Trying to build a dog ramp leading to window. Several questions.

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Old 08-04-16, 11:31 AM
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Trying to build a dog ramp leading to window. Several questions.

Hello! Sorry in advance for this being so long. I've got no one around me who I can talk to so I'm running through everything on here, trying to make sure I don't fail on my project. I'm so glad a forum like this exists so I have somewhere to turn.

Okay, this project will probably seem weird. In a nutshell: Soon going on vacation, need to separate one of my dogs from the others, trying to save money (boarding her would be about $440), plus trying to reduce stress on her by keeping her home. So I put a doggy door in my window and then I'll have a ramp leading up to it, then another ramp outside leading down into a chainlink kennel run. That way she'll have access to outside, yet separated from all my other dogs, and also access to inside to escape the summer heat.

2 quick notes:
1. I actually don't know what I'm doing, pretty much just winging it.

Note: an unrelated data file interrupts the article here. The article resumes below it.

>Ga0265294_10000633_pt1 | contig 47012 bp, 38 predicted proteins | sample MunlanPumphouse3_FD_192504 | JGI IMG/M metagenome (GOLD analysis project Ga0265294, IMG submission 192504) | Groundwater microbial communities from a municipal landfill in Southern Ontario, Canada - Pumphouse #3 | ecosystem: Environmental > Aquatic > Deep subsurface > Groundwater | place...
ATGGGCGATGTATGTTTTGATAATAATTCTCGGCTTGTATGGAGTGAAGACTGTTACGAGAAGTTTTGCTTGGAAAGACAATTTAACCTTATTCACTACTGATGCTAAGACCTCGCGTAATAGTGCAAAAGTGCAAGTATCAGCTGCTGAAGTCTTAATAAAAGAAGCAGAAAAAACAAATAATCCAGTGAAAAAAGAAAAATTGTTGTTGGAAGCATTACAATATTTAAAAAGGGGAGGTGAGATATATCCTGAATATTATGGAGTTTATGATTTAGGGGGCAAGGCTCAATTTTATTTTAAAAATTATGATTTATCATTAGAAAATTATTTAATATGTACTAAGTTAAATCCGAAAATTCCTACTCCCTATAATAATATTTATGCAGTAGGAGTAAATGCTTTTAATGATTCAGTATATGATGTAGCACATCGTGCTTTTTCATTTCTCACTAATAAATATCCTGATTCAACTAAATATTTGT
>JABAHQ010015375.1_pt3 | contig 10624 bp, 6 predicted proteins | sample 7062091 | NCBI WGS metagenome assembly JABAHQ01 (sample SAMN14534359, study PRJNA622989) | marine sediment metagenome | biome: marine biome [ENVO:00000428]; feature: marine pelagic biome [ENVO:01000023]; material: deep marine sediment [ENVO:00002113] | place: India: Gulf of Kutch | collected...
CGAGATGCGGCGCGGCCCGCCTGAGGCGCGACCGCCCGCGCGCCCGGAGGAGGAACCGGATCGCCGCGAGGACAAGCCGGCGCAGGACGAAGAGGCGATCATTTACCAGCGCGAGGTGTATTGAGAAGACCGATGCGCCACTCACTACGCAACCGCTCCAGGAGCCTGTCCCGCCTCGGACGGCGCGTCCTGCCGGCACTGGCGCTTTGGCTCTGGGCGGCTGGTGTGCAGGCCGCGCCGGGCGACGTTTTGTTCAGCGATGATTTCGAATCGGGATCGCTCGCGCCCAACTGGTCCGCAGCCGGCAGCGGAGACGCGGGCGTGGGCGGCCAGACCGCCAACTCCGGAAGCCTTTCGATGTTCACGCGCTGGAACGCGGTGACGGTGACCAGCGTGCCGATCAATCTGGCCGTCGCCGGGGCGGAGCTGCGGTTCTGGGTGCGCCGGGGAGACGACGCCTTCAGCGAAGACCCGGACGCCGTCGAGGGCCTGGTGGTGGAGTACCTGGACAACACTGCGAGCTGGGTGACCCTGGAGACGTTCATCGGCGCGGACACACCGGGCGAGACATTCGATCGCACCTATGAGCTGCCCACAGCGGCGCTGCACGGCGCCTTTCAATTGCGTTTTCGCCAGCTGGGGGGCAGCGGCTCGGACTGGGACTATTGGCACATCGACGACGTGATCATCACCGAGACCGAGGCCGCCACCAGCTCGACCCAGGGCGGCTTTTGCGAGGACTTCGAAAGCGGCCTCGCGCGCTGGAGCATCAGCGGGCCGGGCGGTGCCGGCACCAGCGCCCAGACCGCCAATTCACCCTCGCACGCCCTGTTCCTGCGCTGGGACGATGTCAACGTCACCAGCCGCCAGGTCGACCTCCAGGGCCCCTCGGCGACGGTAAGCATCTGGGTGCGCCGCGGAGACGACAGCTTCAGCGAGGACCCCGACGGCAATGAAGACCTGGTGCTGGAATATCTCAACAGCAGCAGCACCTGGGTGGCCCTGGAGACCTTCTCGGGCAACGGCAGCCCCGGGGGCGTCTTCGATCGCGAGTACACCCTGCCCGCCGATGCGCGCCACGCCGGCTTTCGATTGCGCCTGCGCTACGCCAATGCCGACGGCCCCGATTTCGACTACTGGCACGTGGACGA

2. The only power tools I own are a circular saw, a jig saw, a power drill, and a small Black & Decker mouse sander.

My project seems to confuse people, so here's basically what I'm doing.
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Then on the outside of the house will be a duplicate ramp leading down from the window.

I'll be attaching slats across the 12x6 board in 12" increments to give her, my dog, something to grip onto. I'm planning on adhering the slats to the board with wood glue. Then, from underneath, driving a set of screws through to better secure the slats. Does that sound good so far?


Now about attaching the supports... I've cut a 2x4 to make 2 long legs to attach to the highest point of the board on either side.